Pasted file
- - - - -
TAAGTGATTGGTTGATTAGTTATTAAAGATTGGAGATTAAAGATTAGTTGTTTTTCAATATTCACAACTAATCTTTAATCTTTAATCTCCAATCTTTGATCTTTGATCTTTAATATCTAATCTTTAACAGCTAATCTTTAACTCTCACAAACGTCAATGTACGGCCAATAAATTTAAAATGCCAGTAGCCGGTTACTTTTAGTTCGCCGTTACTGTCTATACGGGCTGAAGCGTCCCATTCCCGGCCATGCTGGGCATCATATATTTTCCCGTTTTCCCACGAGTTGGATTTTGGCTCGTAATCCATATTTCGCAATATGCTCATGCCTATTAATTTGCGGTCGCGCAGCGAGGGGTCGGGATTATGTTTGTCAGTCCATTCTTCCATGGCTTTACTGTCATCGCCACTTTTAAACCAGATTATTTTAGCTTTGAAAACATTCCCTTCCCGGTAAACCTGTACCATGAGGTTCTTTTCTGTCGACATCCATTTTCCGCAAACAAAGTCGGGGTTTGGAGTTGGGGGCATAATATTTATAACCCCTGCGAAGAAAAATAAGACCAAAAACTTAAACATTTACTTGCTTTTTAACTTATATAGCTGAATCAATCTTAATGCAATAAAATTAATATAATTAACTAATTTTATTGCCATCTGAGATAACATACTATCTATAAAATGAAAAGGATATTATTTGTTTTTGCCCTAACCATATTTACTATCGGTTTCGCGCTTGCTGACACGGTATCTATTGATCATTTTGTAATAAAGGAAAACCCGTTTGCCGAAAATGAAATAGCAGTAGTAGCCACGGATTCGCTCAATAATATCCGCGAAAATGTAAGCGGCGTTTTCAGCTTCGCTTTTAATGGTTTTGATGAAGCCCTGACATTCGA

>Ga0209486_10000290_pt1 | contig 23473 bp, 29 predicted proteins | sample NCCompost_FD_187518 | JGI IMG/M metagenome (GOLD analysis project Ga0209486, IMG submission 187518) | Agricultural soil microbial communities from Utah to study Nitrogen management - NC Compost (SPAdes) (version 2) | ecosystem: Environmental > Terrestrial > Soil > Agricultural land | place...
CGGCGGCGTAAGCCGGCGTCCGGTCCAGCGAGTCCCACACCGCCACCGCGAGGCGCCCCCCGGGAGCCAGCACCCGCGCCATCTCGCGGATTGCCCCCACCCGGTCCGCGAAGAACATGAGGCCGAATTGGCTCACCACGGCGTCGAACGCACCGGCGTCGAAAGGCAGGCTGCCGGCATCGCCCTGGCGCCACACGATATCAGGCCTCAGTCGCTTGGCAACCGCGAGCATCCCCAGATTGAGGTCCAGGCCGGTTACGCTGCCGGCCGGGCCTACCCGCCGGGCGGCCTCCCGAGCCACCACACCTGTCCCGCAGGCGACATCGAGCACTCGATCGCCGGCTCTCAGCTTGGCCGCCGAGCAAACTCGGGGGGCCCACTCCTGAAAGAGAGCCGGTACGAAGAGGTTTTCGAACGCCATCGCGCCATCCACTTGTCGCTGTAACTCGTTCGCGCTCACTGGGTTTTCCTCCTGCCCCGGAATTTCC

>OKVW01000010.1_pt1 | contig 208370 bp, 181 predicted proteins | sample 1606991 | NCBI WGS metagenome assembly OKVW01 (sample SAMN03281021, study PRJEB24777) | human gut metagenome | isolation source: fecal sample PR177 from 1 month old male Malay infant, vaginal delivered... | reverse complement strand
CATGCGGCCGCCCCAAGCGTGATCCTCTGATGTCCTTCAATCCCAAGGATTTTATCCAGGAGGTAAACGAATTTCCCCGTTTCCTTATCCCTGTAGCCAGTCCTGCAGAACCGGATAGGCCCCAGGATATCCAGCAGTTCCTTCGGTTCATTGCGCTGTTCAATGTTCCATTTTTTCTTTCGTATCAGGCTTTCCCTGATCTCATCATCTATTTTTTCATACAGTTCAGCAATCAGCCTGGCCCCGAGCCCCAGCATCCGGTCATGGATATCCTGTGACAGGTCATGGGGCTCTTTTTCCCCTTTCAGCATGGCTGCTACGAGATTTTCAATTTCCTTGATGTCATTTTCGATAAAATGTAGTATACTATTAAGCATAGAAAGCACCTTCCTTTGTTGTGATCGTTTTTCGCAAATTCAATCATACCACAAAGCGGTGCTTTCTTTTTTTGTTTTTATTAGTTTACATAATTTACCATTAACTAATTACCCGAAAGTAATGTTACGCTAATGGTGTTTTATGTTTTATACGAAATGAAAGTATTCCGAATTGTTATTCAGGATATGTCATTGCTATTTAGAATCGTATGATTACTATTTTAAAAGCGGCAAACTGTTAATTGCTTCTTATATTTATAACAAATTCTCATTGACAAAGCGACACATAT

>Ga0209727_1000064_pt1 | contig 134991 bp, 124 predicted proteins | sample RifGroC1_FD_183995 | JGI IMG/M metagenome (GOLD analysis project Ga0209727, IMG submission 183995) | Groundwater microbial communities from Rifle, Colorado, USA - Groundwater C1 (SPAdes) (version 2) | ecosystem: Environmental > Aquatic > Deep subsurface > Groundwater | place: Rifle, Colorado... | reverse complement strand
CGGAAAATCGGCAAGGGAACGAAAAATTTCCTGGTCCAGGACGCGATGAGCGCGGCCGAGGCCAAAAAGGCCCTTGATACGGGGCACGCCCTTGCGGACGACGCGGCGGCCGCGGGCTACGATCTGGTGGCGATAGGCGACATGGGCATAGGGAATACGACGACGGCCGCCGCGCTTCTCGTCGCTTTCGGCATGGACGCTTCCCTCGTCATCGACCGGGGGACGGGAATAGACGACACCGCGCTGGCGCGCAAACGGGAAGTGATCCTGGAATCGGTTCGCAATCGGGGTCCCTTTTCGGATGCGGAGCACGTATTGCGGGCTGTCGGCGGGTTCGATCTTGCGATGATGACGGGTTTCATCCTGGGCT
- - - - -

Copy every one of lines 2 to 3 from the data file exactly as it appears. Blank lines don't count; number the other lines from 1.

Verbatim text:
>Ga0209486_10000290_pt1 | contig 23473 bp, 29 predicted proteins | sample NCCompost_FD_187518 | JGI IMG/M metagenome (GOLD analysis project Ga0209486, IMG submission 187518) | Agricultural soil microbial communities from Utah to study Nitrogen management - NC Compost (SPAdes) (version 2) | ecosystem: Environmental > Terrestrial > Soil > Agricultural land | place...
CGGCGGCGTAAGCCGGCGTCCGGTCCAGCGAGTCCCACACCGCCACCGCGAGGCGCCCCCCGGGAGCCAGCACCCGCGCCATCTCGCGGATTGCCCCCACCCGGTCCGCGAAGAACATGAGGCCGAATTGGCTCACCACGGCGTCGAACGCACCGGCGTCGAAAGGCAGGCTGCCGGCATCGCCCTGGCGCCACACGATATCAGGCCTCAGTCGCTTGGCAACCGCGAGCATCCCCAGATTGAGGTCCAGGCCGGTTACGCTGCCGGCCGGGCCTACCCGCCGGGCGGCCTCCCGAGCCACCACACCTGTCCCGCAGGCGACATCGAGCACTCGATCGCCGGCTCTCAGCTTGGCCGCCGAGCAAACTCGGGGGGCCCACTCCTGAAAGAGAGCCGGTACGAAGAGGTTTTCGAACGCCATCGCGCCATCCACTTGTCGCTGTAACTCGTTCGCGCTCACTGGGTTTTCCTCCTGCCCCGGAATTTCC